The Ark Sakura has all the makings of a novel I’d love. It has a Murakami-esque weirdness to it, and I could certainly see where Abe has influenced my favorite author, but the story itself never really comes together. Maybe it’s not supposed to. Regardless, it has sparked my desire to read more Abe, and let’s face it: even Murakami doesn’t have a perfect record (just kidding).
The story of The Ark Sakura revolves around a man named Mole. His true name is never revealed, a common theme throughout the narrative, and he lives alone in an abandoned underground quarry near Tokyo. He calls this quarry his ark, and intends to launch this ship, with an able-bodied crew, once the inevitable nuclear holocaust destroys humanity. It’s immediately clear that Abe, in-part, wrote this novel in response to the Cold War and people’s decades-long fear of being blasted into atomic oblivion. The book was published in 1984, at a time when the threat of world destruction was still very real. Mole is a recluse, having no friends or close family, and so occasionally will venture out to nearby social gatherings in order to recruit his needed crew. He rarely finds anyone worthy, until one day while visiting a flea-market he comes upon Komono, a smooth-talking dealer of various weird junk, who sells Mole a eupcaccia bug. The eupcaccia is an impossible creature, who subsists by eating its own excrement. This is where the book starts getting weird.
At the same flea market, Mole accidentally gives away an ark ticket to a couple of shills, or sakuras as they are dubbed. A sakura in this novel is someone who tricks someone else, usually for money. Sakura is also the meaning for cherry blossom, which it is more widely recognized for. The shills, a man and woman whose relationship is never clearly defined, steal away to the ark ahead of Mole and Komono, and pretty soon the novel morphs into a bottle-story, and the majority of it from then on is the complicated relationship that these four characters have. They bond, fight, and get strange with one another.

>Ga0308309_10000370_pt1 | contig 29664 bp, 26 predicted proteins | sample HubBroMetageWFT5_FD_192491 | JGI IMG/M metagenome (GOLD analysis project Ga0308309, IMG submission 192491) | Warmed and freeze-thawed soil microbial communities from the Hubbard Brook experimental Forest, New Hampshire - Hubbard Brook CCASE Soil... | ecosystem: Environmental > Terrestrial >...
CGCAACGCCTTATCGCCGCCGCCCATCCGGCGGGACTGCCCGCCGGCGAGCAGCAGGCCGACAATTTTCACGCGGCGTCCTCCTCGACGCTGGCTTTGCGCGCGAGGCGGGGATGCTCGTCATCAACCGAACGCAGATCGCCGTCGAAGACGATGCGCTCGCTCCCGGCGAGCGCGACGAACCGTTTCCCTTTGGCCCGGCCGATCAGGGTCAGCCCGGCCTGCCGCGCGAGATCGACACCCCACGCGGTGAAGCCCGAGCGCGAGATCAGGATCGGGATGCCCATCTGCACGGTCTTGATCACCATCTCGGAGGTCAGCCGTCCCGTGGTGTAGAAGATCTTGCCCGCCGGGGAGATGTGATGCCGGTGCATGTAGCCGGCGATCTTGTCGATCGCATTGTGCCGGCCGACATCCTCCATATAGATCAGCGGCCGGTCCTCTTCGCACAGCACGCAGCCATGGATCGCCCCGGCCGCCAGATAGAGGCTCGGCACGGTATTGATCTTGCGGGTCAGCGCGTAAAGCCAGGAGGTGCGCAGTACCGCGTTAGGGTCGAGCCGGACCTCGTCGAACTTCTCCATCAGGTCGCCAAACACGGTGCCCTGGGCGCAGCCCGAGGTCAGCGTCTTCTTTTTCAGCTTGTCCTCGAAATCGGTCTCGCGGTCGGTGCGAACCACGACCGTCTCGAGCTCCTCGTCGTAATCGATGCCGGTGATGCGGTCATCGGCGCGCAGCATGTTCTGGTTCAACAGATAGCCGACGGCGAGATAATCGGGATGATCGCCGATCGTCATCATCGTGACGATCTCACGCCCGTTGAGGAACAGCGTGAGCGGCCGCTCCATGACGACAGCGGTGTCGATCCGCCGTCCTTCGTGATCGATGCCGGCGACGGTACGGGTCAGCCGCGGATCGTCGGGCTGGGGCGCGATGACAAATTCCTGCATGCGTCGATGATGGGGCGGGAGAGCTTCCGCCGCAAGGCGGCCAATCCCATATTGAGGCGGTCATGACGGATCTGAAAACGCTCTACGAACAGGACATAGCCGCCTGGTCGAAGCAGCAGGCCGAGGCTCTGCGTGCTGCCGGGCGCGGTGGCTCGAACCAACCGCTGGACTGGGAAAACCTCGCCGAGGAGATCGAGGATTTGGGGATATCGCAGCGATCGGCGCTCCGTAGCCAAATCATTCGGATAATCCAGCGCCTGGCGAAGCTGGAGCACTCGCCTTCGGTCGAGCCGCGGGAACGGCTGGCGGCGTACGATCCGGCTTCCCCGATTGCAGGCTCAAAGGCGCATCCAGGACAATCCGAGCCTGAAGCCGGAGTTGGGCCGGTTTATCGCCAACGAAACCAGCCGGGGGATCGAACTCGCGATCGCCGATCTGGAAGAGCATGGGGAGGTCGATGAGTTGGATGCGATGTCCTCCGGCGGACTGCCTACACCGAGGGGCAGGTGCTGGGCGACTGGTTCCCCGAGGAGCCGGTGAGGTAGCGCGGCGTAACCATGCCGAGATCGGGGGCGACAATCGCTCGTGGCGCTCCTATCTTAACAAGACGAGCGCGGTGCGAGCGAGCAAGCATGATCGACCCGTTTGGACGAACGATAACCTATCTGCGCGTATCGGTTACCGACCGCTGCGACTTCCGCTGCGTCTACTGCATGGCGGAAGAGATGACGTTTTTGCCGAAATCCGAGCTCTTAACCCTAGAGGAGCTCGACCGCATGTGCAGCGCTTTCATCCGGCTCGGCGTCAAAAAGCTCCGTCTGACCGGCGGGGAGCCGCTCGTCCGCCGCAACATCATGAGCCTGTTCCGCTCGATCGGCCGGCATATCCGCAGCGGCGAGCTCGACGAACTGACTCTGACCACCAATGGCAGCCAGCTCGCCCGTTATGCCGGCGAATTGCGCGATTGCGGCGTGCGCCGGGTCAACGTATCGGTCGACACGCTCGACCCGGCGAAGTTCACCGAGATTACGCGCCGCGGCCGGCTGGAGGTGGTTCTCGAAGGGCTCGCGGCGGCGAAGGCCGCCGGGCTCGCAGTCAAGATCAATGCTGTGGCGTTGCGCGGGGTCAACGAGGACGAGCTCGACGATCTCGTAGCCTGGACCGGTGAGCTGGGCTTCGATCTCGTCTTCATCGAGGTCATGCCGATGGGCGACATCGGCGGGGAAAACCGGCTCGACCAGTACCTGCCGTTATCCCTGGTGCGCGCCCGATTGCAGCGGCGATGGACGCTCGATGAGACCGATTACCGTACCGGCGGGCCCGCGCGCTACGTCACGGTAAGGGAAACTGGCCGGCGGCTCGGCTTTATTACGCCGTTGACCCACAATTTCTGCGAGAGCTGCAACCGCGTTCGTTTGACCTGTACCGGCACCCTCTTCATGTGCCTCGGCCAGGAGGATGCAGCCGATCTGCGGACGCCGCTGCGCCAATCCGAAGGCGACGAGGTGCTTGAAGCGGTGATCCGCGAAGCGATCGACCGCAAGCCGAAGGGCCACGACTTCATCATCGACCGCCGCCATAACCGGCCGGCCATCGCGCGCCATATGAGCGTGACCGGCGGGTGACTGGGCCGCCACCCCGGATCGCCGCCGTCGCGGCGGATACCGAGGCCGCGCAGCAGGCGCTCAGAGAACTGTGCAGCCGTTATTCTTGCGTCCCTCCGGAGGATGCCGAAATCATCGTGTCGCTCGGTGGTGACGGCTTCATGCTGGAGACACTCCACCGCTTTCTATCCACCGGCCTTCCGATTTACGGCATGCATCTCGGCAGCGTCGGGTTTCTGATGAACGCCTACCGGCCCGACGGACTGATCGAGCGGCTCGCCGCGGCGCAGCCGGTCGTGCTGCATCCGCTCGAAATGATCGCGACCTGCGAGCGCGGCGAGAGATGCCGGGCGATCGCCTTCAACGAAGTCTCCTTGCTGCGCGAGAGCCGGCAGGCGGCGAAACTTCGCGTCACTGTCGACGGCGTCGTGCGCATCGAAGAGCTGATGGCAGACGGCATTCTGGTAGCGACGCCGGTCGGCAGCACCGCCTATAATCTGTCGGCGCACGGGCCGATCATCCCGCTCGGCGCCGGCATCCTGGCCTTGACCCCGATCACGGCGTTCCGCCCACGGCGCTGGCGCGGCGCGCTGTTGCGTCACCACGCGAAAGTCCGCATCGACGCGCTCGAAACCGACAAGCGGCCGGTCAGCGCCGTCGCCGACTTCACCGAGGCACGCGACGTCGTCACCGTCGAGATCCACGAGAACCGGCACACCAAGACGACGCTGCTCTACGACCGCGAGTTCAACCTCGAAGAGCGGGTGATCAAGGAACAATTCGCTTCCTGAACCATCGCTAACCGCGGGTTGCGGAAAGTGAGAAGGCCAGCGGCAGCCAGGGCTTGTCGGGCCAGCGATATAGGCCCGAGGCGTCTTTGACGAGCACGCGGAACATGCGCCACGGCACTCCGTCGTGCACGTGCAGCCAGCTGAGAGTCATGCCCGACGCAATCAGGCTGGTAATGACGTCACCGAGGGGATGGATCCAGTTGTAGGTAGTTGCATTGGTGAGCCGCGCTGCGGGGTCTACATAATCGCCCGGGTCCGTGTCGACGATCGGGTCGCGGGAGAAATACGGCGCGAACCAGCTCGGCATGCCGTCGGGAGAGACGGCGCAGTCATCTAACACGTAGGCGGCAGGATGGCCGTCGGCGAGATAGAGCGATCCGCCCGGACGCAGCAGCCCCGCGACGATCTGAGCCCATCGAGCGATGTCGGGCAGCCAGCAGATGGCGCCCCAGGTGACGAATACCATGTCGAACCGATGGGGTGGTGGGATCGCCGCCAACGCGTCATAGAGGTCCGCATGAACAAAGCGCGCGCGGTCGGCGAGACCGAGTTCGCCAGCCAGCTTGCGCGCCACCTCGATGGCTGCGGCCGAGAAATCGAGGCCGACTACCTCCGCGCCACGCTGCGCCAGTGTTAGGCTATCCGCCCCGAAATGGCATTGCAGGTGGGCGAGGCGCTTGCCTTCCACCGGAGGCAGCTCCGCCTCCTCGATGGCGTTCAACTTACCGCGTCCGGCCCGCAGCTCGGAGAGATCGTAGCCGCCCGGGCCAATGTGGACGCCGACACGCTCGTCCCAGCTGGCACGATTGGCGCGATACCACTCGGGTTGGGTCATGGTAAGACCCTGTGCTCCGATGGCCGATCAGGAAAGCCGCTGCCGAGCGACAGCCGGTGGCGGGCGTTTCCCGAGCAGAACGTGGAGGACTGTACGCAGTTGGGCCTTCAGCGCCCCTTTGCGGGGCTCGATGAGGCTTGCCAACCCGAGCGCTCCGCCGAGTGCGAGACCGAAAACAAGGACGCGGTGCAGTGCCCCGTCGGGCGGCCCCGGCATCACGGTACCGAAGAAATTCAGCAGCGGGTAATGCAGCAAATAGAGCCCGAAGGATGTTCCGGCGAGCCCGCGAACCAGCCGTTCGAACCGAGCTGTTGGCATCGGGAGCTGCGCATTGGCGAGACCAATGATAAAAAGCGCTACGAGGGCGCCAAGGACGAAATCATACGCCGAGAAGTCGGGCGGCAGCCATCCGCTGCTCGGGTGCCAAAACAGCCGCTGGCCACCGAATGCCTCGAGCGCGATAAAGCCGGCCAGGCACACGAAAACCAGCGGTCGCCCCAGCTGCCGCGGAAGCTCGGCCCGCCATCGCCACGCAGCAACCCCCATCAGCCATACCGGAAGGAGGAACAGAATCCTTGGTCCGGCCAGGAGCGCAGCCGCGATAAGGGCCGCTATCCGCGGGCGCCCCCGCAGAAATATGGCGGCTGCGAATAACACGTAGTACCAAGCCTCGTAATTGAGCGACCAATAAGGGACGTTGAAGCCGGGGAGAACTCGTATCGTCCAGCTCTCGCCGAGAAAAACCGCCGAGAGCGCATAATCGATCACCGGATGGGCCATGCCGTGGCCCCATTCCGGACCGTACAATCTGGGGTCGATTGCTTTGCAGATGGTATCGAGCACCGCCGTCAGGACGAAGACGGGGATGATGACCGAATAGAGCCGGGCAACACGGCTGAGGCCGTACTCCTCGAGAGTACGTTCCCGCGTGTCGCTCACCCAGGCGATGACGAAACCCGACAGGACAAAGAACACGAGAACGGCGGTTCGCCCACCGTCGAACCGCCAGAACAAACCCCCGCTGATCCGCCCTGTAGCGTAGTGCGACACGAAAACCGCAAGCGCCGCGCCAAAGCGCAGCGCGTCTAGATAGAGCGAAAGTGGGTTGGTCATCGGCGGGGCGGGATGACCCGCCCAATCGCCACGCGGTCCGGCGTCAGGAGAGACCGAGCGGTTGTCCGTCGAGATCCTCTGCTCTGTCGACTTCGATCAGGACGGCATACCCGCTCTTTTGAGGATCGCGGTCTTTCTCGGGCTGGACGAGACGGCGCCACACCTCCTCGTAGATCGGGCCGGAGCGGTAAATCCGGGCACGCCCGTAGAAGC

The four characters themselves are pseudo-archetypes. The woman seems only to represent sexuality, a fact that continued to bother me throughout the story. Mole and Komono continually objectify her in the crudest manner, and even when she makes attempts to show her intelligence and utility, they can’t seem to see past her skirt. This obviously characterizes them, but I couldn’t quite see Abe’s intent in writing her this way. Mole is the loner and outcast, someone socially inept but who craves companionship. Komono is charisma, able to talk himself in and out of anything, which lends him skills in both sales and leadership. The male shill, who is referred to as simply “the shill” for the length of the novel, is maybe the most complicated character. He changes, is maybe the only character who does evolve, and seems deeper than the rest by the end despite being characterized in the harshest ways at the beginning.
There are other characters who weave into the story, mostly at the end, and they seem to serve more as catalysts for the final few chapters than anything. An exception to this is Mole’s father, Inototsu, a rapist and murderer who defines much of Mole’s character and existence.
I feel like I should like this book more, and maybe it’s the kind of novel I’d return to for a second reading. Part of me thinks that re-reading it is necessary to fully comprehend it. Another part of me thinks I fully comprehended it and found it lacking. Another part (there’s lots of parts of me), wonders if the entire novel isn’t an allegory for Japan, with each of the four characters acting as part of the country’s ruling history in some way. I could be interpreting it this way because of my recent introduction to pre-modern Japan, but there were some interesting power struggles happening inside the ark that made me think of shoguns and emperors and aristocratic families. The last part of me wonders if the entire novel is Abe’s attempt to free-form write, without editing, and that he didn’t really care if anything made sense or appealed to anyone. I can respect that.
I’m not disappointed that I read The Ark Sakura, and plan on tackling Abe’s supposed masterpiece, The Woman in the Dunes, in the near future. It’s an odd way to end my curriculum, at least the literary part, but that’s also what I expect out of Japan. Thanks for keeping it weird!